Mycoplasma contamination of cell cultures: vesicular traffic in bacteria and control over infectious agents

Тип работы:


Детальная информация о работе

Выдержка из работы

Mycoplasma Contamination of Cell Cultures: Vesicular Traffic in Bacteria and Control over Infectious Agents
V. M. Chernov1,2, O. A. Chernova1,2, J. T. Sanchez-Vega3, А. I. Kolpakov2*, О. N. Ilinskaya2 1Kazan Institute of Biochemistry and Biophysics, Kazan Scientific Center, Russian Academy of Sciences, Lobachevskogo Str., 2/3, 1 420 111, Kazan, Russia
2Kazan (Volga Region) Federal University, Kremlyovskaya Str., 18, 420 008, Kazan, Russia 3National Autonomous University of Mexico, Coyoacan, 4 510, Mexico E-mail: ljoscha@mail. ru Received 16. 04. 2014
Copyright © 2014 Park-media, Ltd. This is an open access article distributed under the Creative Commons Attribution License, which permits unrestricted use, distribution, and reproduction in any medium, provided the original work is properly cited.
ABSTRACT Cell cultures are subject to contamination either with cells of other cultures or with microorganisms, including fungi, viruses, and bacteria. Mycoplasma contamination of cell cultures is of particular importance. Since cell cultures are used for the production of vaccines and physiologically active compounds, designing a system for controlling contaminants becomes topical for fundamental science and biotechnological production. The discovery of extracellular membrane vesicles in mycoplasmas makes it necessary to take into consideration the bacterial vesicular traffic in systems designed for controlling infectious agents. The extracellular vesicles of bacteria mediate the traffic of proteins and genes, participate in cell-to-cell interactions, as well as in the pathogenesis and development of resistance to antibiotics. The present review discusses the features of mycoplasmas, their extracellular vesicles, and the interaction between contaminants and eukaryotic cells. Furthermore, it provides an analysis of the problems associated with modern methods of diagnosis and eradication of mycoplasma contamination from cell cultures and prospects for their solution.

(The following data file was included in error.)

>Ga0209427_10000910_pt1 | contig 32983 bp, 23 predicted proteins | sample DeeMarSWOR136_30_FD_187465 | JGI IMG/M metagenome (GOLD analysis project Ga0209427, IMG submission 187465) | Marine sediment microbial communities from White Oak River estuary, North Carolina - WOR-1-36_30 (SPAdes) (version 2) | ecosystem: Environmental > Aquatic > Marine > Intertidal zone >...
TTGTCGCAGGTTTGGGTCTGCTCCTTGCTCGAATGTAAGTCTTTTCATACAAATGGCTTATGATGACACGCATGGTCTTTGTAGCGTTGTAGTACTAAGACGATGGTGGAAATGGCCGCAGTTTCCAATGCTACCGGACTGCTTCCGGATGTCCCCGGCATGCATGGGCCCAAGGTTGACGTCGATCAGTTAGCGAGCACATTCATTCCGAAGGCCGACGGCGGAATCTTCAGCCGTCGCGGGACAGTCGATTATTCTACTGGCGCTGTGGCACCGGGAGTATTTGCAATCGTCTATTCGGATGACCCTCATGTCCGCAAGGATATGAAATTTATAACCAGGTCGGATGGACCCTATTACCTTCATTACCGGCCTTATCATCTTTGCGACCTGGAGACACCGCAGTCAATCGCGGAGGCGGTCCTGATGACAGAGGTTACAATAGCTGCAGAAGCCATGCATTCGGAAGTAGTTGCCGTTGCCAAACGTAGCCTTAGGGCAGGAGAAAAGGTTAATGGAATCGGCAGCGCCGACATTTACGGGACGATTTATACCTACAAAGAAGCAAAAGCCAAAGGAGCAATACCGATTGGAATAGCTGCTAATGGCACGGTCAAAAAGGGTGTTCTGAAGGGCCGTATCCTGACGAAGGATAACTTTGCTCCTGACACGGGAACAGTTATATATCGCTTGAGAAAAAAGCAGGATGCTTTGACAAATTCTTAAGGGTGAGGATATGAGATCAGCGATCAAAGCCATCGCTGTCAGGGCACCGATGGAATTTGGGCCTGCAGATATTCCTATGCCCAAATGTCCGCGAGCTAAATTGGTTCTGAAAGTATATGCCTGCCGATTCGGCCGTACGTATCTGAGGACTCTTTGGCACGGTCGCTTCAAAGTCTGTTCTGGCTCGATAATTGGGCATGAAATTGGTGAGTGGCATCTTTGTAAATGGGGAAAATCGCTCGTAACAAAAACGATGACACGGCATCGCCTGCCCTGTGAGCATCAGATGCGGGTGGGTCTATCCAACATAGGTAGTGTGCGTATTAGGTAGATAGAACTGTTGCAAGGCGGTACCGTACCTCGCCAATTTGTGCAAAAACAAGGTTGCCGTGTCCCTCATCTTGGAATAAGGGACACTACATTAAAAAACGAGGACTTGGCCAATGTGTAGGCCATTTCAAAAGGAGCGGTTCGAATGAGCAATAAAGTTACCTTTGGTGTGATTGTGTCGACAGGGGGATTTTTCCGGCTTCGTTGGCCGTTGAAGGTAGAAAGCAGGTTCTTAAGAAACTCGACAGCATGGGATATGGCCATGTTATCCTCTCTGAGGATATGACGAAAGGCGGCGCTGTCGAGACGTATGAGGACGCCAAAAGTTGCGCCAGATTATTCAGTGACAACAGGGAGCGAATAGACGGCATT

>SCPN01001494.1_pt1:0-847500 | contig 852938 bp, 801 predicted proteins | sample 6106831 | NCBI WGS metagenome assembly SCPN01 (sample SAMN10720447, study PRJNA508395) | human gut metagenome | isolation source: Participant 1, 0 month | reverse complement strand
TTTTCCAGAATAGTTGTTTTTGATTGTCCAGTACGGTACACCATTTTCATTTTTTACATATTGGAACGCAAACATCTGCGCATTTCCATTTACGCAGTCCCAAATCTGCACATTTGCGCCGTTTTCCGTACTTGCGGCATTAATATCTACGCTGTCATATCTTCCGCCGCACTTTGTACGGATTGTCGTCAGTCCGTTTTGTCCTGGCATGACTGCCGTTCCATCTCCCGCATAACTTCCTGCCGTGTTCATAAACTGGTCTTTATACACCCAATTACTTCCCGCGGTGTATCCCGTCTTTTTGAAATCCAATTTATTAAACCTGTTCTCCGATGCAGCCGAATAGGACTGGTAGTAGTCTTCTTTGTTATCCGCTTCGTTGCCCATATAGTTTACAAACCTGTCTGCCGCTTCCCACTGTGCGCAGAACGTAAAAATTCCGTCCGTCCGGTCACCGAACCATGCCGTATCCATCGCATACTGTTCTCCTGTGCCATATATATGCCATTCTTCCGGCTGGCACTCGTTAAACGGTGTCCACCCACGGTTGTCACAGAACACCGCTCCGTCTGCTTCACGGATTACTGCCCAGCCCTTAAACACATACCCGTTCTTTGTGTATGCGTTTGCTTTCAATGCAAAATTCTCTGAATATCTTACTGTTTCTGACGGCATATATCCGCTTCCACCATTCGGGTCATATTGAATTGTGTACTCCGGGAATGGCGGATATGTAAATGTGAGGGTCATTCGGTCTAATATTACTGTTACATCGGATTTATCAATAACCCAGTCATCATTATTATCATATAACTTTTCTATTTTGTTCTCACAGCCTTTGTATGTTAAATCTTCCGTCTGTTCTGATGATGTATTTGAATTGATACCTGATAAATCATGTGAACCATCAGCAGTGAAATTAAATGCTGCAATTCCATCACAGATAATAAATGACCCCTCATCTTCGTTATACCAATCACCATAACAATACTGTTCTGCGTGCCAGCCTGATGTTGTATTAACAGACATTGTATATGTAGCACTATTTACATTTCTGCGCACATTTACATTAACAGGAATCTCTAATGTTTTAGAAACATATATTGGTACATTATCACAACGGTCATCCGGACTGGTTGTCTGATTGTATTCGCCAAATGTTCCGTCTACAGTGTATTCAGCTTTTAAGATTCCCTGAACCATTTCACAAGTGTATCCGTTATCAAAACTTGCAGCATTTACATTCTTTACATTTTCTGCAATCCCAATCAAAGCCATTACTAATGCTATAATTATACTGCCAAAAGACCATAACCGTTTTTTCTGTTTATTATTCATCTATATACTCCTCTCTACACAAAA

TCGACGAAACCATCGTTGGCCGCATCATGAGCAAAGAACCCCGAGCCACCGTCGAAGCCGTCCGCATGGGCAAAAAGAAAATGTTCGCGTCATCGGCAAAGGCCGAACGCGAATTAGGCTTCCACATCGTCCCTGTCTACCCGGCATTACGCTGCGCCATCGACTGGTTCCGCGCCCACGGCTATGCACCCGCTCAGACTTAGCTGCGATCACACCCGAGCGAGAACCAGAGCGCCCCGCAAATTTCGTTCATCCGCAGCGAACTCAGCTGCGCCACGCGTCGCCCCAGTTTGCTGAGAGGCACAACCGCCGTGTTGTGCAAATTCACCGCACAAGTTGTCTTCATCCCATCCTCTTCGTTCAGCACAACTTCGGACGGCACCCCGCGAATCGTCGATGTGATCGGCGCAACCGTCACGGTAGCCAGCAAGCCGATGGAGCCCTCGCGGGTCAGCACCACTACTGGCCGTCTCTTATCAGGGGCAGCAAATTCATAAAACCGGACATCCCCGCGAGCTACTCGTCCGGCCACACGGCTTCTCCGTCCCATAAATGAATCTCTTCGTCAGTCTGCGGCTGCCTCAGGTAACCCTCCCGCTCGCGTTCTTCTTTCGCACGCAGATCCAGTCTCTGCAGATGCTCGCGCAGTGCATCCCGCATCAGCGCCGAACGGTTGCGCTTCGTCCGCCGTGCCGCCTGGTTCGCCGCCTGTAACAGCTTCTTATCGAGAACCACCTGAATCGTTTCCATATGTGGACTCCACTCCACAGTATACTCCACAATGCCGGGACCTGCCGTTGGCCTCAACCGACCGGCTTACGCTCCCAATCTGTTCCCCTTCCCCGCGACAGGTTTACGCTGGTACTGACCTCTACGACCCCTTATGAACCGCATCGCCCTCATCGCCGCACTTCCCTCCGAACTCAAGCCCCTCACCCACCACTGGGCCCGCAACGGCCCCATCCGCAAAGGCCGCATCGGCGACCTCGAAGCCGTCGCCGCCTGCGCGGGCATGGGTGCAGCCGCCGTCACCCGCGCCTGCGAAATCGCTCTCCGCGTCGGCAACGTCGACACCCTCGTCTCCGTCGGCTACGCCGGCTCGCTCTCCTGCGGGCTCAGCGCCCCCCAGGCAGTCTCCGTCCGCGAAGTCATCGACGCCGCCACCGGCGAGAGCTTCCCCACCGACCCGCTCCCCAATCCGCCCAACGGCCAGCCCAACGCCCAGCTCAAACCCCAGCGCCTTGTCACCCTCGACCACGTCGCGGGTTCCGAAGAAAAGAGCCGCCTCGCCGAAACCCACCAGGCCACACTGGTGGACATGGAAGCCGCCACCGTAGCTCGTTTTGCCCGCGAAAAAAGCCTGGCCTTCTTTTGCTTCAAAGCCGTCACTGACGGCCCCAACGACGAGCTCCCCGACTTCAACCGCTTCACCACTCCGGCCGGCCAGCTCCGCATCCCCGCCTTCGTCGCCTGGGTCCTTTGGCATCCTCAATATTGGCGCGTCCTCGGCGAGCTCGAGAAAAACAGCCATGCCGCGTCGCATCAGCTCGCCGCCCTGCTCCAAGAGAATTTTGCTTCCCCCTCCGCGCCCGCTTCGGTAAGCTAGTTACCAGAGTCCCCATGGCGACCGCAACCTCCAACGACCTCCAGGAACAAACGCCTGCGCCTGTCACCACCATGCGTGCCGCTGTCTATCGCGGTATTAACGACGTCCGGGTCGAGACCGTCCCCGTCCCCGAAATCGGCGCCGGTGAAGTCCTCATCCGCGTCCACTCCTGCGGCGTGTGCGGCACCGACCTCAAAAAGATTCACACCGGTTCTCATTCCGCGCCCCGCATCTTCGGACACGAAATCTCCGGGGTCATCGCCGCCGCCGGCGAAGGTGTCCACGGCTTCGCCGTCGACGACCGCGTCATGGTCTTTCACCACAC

KEYWORDS diagnosis and eradication, cell cultures, mycoplasma contamination.
With the use of cell cultures expanding in fundamental and practical studies, it is utterly important to elaborate a system for rigorous testing of any contamination of the material. Working with cell cultures always presents a risk of contamination either with eukaryotic cells from other cultures or with microorganisms, including fungi, viruses and bacteria. Mycoplasma contamination is of particular preoccupation as it does not manifest itself conspicuously [1−3].
In 1956, for the purpose of investigating the effects of mycoplasma on eukaryotic cells, Robinson et al. infected cell cultures with these microorganisms. They found that the original cell culture had already been contaminated with mycoplasma. This was the first report on the detection of mycoplasma in cell cultures [4]. Subsequently, it became clear that mycoplasma contamination is the scourge of cell cultures. It turns out that all cell cultures originating from various eukaryotic organisms (mammals, birds, reptiles, fishes, insects and plants) are subject to mycoplasma contamination. Experimental studies conducted in various countries have shown the mycoplasma infection rate among cul-
tures in different laboratories to vary from 15% to 80% and, in some, to even reach 100% [3, 5].